A long time ago, when I was a boy, my friends and I collected butterflies. We also collected eggs and caterpillars and bred some perfect specimens for our collections. But most excitement came from discovering rare or unusual butterflies in the wild. That excitement, coupled with an appreciation of the sheer beauty of butterflies, has always been with me.
In 2003 I decided to try to photograph all the British butterfly species. Although it had been a lifetime interest, there were still many butterflies that I had never seen. There would be no timetable, my wife and I would just arrange our holidays to visit parts of Britain where we had never been before and we would try to find butterflies wherever we went. But I soon discovered that, for many species, finding where to look was more of a challenge than I had expected. Although there was plenty of general information, there was very little precise guidance about where to look.
So from a casual beginning in 2003, I began to research where to go and worked out an itinerary. Then, during 2004, the idea of a book emerged and a contract with WildGuides followed and this led to a commitment and a more serious timetable. But we were enjoying our visits and the huge excitement of finding new butterfly species for ourselves. By the beginning 2005, only a dozen species remained to be found (and photographed). Although this doesn't sound many, to find them still needed a great deal of activity between May and July 2005 because most of the remaining species were the difficult ones!
My advice to anyone who should consider repeating this adventure, is take your time. Do it at leisure when your holiday plans or business travel allows. Don't rush, and don't be too disappointed when it rains, or the wind blows, while the weather forecast still says "sunny and warm".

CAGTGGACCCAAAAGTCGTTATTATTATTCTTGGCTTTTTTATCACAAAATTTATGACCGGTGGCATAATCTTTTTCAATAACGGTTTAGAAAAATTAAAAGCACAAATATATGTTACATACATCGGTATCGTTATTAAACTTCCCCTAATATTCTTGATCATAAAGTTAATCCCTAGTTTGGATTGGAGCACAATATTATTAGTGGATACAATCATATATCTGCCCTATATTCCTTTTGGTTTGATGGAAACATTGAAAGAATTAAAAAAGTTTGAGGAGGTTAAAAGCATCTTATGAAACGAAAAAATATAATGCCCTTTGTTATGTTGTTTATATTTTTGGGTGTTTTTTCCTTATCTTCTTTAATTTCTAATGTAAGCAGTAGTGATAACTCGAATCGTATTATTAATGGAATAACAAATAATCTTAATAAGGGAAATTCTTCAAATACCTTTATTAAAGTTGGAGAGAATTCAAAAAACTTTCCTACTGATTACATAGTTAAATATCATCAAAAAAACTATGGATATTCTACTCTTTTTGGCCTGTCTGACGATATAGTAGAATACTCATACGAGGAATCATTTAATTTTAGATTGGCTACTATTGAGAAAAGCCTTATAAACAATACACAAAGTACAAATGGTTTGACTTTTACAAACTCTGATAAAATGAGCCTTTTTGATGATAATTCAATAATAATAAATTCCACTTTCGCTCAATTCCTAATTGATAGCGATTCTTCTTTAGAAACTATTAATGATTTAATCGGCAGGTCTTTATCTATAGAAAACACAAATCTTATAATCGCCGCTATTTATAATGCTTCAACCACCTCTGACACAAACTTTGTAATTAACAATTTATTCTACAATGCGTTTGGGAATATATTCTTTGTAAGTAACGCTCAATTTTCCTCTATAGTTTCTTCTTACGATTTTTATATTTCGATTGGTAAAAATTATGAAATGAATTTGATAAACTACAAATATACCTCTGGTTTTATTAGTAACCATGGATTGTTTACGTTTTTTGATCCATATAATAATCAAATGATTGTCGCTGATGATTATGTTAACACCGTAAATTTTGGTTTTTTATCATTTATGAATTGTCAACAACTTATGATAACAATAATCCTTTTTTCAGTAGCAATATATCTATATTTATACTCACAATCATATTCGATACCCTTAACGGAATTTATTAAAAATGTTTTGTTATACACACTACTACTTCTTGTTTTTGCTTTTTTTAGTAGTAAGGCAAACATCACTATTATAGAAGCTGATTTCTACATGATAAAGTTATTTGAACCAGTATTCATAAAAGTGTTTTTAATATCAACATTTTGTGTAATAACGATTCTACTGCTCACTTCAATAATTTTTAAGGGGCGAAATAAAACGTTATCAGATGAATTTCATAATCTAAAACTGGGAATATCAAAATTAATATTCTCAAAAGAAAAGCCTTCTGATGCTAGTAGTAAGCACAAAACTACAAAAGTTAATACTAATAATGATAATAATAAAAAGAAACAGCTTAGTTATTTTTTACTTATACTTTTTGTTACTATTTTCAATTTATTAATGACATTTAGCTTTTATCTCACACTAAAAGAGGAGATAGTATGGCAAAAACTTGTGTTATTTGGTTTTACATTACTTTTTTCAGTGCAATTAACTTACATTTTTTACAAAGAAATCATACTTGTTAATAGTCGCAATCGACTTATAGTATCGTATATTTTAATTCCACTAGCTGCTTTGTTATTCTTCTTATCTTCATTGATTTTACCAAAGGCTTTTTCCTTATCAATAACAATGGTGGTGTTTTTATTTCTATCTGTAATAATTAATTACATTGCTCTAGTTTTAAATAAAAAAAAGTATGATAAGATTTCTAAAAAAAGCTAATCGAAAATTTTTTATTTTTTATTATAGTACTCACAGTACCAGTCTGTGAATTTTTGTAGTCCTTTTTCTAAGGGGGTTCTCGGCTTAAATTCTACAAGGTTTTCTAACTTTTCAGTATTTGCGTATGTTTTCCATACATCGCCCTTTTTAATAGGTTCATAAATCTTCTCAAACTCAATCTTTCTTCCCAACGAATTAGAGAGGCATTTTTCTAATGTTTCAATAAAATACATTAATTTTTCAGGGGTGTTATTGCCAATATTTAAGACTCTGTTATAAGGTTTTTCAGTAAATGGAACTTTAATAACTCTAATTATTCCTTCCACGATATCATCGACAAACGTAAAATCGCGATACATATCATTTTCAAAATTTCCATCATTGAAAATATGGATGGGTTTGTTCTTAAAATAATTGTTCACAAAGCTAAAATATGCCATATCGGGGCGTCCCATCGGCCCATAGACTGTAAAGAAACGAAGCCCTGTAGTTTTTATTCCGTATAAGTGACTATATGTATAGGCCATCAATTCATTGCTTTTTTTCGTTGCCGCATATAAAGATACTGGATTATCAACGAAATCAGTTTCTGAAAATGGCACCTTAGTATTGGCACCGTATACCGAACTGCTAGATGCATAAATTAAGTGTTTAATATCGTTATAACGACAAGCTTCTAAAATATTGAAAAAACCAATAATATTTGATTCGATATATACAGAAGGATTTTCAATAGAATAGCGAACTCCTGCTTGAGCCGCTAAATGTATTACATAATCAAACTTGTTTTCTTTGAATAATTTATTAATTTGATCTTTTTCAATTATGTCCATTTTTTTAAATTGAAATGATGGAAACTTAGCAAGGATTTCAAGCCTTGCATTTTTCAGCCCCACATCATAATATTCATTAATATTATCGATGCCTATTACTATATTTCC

I hope to have given you some appreciation of what these good butterfly places are like so that you can decide whether you would like to visit them. Some are worth travelling miles for. Some are national parks with all the facilities that these provide. Others are just small oases where specialist butterfly hunters may find a rare species, with no facilities and barely somewhere to park a car.
In the book, I have tried to transmit some of the excitement of discovering rare species in the wild, while not disguising the problems that may occur. So take time to plan your trips carefully. When you are there, seek the advice of park rangers or wardens or fellow butterfly enthusiasts, because every year may be different from the last. Above all, wait for good weather. The key is sunshine. Without it you are unlikely to succeed. With it, you will have the reward of seeing beautiful insects in wonderful parts of Britain. And do please email your findings (or lack of them) and I will add these to this website to guide other people.
Good luck and enjoy yourself!